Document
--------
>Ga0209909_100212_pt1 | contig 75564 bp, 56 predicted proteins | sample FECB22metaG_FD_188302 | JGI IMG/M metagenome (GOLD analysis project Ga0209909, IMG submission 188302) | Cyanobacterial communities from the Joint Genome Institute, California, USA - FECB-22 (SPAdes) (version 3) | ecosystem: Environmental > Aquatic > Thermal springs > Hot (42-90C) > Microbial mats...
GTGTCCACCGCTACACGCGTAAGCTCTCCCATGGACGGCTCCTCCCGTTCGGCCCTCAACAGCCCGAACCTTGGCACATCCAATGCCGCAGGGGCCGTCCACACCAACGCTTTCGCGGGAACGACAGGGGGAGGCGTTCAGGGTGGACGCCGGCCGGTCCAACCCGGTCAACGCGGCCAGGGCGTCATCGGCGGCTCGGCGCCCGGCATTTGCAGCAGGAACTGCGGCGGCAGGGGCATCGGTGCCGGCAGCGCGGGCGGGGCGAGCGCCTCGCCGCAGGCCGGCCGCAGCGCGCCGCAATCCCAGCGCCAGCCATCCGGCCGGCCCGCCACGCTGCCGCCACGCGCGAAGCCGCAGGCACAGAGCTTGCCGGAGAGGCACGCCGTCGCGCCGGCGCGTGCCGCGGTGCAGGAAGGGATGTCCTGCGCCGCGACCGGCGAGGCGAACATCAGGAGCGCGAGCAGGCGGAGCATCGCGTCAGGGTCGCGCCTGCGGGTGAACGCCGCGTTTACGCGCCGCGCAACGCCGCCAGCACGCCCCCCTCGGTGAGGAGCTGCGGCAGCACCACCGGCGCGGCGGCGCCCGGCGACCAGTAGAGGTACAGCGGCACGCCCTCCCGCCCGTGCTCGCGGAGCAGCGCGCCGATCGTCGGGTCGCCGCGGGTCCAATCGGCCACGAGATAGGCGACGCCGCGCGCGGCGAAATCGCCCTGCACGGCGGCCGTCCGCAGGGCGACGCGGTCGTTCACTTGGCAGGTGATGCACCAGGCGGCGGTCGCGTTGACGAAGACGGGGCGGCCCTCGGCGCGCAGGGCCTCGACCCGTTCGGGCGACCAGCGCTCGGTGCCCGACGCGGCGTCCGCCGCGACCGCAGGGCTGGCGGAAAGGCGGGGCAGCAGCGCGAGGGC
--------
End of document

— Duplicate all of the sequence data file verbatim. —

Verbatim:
>Ga0209909_100212_pt1 | contig 75564 bp, 56 predicted proteins | sample FECB22metaG_FD_188302 | JGI IMG/M metagenome (GOLD analysis project Ga0209909, IMG submission 188302) | Cyanobacterial communities from the Joint Genome Institute, California, USA - FECB-22 (SPAdes) (version 3) | ecosystem: Environmental > Aquatic > Thermal springs > Hot (42-90C) > Microbial mats...
GTGTCCACCGCTACACGCGTAAGCTCTCCCATGGACGGCTCCTCCCGTTCGGCCCTCAACAGCCCGAACCTTGGCACATCCAATGCCGCAGGGGCCGTCCACACCAACGCTTTCGCGGGAACGACAGGGGGAGGCGTTCAGGGTGGACGCCGGCCGGTCCAACCCGGTCAACGCGGCCAGGGCGTCATCGGCGGCTCGGCGCCCGGCATTTGCAGCAGGAACTGCGGCGGCAGGGGCATCGGTGCCGGCAGCGCGGGCGGGGCGAGCGCCTCGCCGCAGGCCGGCCGCAGCGCGCCGCAATCCCAGCGCCAGCCATCCGGCCGGCCCGCCACGCTGCCGCCACGCGCGAAGCCGCAGGCACAGAGCTTGCCGGAGAGGCACGCCGTCGCGCCGGCGCGTGCCGCGGTGCAGGAAGGGATGTCCTGCGCCGCGACCGGCGAGGCGAACATCAGGAGCGCGAGCAGGCGGAGCATCGCGTCAGGGTCGCGCCTGCGGGTGAACGCCGCGTTTACGCGCCGCGCAACGCCGCCAGCACGCCCCCCTCGGTGAGGAGCTGCGGCAGCACCACCGGCGCGGCGGCGCCCGGCGACCAGTAGAGGTACAGCGGCACGCCCTCCCGCCCGTGCTCGCGGAGCAGCGCGCCGATCGTCGGGTCGCCGCGGGTCCAATCGGCCACGAGATAGGCGACGCCGCGCGCGGCGAAATCGCCCTGCACGGCGGCCGTCCGCAGGGCGACGCGGTCGTTCACTTGGCAGGTGATGCACCAGGCGGCGGTCGCGTTGACGAAGACGGGGCGGCCCTCGGCGCGCAGGGCCTCGACCCGTTCGGGCGACCAGCGCTCGGTGCCCGACGCGGCGTCCGCCGCGACCGCAGGGCTGGCGGAAAGGCGGGGCAGCAGCGCGAGGGC